College Coaches Cashing In, Players Fighting In Court - Fordham Intellectual Property, Media & Entertainment Law Journal
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College Coaches Cashing In, Players Fighting In Court

College Coaches Cashing In, Players Fighting In Court

In an interesting trend across the college sports landscape, the trademarking and licensing of coaches’ names and likenesses has become increasingly popular for NCAA schools. You may ask how does that differ from the NCAA profiting off of student athletes? Unlike their players, who are fighting in court to get some compensation, coaches are cashing in.

The USA Today recently posted a story that Ohio State is in the process of trademarking their coach Urban Meyer’s name as well as slogans or catchphrases using his name. Additionally, coaches at Clemson, Kansas State and University of Washington have licensing agreements with their respective schools to use their likenesses and names with the approval of the coach. If the coach doesn’t like it, it won’t be put on a t-shirt. The power all lies with the coaches.

To put that in perspective, if any of these coaches’ players don’t like how their schools use their image what recourse do they have? Sure they can request the school to change it or take it down, but it is up to the school to decide.

While the debate over the intellectual property rights of student athletes is being dealt with in court, the perceived value that college coaches provide their schools in contrast with the value the players give their school could shine a light at the huge discrepancy between the compensation given to coaches and the lack there of given to players. The length of a college athlete’s career is finite, lasting only as long as he is in school. True, during those three or four years the athlete may be extremely marketable and profitable for the school (i.e. Tim Tebow, Johnny Manziel), but there are 10,000 athletes on scholarship in the NCAA Football Bowl Subdivision and it would be near impossible to say that all of them have market value. However, coaches, especially successful coaches, spend many years on the sidelines of their schools’ fields, making it easier for schools to profit off them. Coaches are just taking the next step in protecting their value and ensuring they get a piece of the pie.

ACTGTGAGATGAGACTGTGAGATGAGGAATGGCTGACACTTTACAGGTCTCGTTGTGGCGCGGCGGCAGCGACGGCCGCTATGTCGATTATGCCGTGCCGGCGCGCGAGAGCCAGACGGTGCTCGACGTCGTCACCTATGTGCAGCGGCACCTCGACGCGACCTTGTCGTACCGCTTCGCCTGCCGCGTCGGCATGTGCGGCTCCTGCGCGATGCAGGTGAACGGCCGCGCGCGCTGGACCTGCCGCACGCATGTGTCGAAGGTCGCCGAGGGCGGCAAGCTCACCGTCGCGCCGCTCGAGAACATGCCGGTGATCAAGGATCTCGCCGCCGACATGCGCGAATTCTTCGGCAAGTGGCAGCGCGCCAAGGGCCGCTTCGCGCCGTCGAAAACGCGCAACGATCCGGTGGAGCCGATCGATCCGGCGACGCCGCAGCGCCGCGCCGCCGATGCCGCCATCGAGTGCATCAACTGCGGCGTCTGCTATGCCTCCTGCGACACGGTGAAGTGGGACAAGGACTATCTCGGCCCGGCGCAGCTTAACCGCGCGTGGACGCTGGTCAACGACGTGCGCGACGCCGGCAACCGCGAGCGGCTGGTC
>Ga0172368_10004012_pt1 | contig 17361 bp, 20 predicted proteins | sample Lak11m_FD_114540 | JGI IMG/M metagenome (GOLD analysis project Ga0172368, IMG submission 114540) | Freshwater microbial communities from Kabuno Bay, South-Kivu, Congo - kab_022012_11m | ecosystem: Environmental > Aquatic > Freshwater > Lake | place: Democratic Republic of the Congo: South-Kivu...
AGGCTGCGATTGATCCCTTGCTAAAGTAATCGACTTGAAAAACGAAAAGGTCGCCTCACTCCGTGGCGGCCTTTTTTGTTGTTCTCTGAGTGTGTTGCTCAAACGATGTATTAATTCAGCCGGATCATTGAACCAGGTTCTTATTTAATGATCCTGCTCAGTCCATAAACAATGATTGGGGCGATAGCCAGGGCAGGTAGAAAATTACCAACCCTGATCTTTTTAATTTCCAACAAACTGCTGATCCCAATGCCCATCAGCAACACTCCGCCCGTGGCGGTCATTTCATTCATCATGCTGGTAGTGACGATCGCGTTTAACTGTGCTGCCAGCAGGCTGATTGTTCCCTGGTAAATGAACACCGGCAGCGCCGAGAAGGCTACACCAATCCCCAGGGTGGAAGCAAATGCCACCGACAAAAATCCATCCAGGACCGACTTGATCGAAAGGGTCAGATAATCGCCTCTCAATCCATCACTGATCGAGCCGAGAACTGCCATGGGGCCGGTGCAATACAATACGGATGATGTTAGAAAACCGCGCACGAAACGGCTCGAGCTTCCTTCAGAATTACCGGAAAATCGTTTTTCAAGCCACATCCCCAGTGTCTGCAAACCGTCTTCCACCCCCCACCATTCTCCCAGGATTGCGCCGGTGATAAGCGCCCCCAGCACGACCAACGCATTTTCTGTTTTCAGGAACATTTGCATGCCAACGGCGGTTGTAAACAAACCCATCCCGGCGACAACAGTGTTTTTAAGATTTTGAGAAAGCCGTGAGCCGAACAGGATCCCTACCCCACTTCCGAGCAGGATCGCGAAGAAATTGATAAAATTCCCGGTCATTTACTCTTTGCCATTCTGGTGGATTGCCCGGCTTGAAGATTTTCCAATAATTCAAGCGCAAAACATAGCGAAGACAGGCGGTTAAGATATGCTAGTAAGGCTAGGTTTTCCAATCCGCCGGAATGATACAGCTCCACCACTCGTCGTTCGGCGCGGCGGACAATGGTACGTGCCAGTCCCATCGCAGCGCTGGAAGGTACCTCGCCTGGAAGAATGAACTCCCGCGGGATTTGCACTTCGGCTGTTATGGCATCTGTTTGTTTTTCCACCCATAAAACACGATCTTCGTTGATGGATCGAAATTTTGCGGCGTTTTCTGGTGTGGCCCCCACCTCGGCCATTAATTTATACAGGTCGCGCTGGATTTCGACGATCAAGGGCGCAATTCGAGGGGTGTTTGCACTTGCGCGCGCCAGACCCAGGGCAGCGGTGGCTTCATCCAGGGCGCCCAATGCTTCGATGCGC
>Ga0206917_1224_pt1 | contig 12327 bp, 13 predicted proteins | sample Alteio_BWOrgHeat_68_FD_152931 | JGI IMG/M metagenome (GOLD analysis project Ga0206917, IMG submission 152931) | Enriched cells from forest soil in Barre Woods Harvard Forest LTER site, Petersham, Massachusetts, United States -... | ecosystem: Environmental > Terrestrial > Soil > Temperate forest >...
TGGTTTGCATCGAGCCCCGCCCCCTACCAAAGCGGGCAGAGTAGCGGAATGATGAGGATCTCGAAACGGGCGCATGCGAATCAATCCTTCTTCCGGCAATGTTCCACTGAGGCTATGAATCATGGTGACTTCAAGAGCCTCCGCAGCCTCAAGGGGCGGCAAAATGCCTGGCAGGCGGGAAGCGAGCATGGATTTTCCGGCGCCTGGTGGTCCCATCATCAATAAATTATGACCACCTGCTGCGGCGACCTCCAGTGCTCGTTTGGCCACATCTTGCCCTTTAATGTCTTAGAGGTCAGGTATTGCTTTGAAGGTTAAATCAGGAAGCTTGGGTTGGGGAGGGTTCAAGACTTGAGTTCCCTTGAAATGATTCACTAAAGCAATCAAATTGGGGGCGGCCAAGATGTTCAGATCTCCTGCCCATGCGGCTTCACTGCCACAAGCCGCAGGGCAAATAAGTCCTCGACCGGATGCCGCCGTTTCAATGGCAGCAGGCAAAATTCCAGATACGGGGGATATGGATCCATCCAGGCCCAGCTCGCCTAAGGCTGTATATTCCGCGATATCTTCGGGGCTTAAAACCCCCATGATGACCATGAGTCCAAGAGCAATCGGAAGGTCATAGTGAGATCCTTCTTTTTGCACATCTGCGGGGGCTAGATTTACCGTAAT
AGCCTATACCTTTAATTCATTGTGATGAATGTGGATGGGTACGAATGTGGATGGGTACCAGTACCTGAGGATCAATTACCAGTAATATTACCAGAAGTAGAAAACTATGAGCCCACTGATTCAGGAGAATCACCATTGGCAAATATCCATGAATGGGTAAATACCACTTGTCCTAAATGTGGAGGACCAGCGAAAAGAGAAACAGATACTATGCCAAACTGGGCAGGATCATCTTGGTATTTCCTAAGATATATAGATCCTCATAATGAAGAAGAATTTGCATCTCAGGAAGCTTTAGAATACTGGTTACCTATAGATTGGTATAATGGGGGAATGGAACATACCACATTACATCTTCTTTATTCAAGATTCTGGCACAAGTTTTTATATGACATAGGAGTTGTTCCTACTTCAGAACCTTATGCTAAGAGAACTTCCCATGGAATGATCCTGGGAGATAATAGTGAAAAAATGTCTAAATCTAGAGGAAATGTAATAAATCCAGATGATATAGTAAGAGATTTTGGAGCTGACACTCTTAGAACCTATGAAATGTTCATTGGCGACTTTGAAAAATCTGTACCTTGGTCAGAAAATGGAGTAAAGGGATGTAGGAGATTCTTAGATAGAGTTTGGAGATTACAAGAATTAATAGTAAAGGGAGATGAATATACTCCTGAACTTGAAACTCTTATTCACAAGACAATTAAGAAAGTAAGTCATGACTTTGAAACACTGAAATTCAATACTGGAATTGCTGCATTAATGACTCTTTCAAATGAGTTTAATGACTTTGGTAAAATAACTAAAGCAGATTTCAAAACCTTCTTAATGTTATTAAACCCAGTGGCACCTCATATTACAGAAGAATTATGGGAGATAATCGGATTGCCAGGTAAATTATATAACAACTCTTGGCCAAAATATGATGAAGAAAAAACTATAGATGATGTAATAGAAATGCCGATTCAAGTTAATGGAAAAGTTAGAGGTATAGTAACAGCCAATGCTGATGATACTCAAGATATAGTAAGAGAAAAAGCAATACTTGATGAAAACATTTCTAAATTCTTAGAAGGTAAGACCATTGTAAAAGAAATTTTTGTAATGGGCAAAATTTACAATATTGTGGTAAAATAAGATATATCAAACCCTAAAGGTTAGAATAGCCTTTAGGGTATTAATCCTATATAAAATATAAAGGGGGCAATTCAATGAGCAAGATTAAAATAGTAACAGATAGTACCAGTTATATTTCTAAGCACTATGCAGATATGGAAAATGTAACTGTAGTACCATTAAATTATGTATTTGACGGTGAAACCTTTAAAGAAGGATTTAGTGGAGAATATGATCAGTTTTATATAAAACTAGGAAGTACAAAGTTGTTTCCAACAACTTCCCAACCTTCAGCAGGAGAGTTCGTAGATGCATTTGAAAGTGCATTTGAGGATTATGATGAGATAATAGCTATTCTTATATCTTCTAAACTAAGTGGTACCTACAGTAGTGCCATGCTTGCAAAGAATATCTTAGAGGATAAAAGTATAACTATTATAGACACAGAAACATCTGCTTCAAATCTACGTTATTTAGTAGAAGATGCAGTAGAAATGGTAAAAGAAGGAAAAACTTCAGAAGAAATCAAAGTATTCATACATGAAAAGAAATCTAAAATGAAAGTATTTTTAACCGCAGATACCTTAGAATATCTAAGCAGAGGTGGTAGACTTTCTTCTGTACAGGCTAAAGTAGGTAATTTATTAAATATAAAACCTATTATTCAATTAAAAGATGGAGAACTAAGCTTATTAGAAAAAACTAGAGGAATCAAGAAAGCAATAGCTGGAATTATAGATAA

Another difference between college athletes and their coaches is that the athletes must release his or her rights just to receive their scholarship. The recent lawsuit brought by former and current college athletes, concerning the lack of compensation for NCAA use of athlete names and likenesses, has brought to the forefront the release form players are required to sign to allow the use of their names and likenesses to promote NCAA games and events. It can be said that the athletes are receiving just compensation in the form of an education and other school services, which can have a yearly value of close to $100,000. That is aside from the value gained from media exposure and playing on ESPN. While there is truth in the argument that athletes gain value from the school the same can be said for coaches. The only reason coaches are becoming increasingly more recognizable is because their schools play on ESPN and the exposure of their coaches allows them to sell more apparel with slogans and pictures of the coaches. Same value gained by coach and player alike, but one can protect his rights and capitalize on the value while the other is stuck having his rights exploited.

Can anyone blame the coaches for getting in on the cash cow that is NCAA football and protecting their value? NO! The only issue is the student athletes are getting kicked to the curb and neglected while the coaches and universities are sitting pretty.

Julian Leiner

Julian Leiner is a second year Fordham Law student and IPLJ Staff Member. His interest in IP Law comes from his love of sports and media. In his spare time he reading, watching hockey, and spending time with his wife and daughter.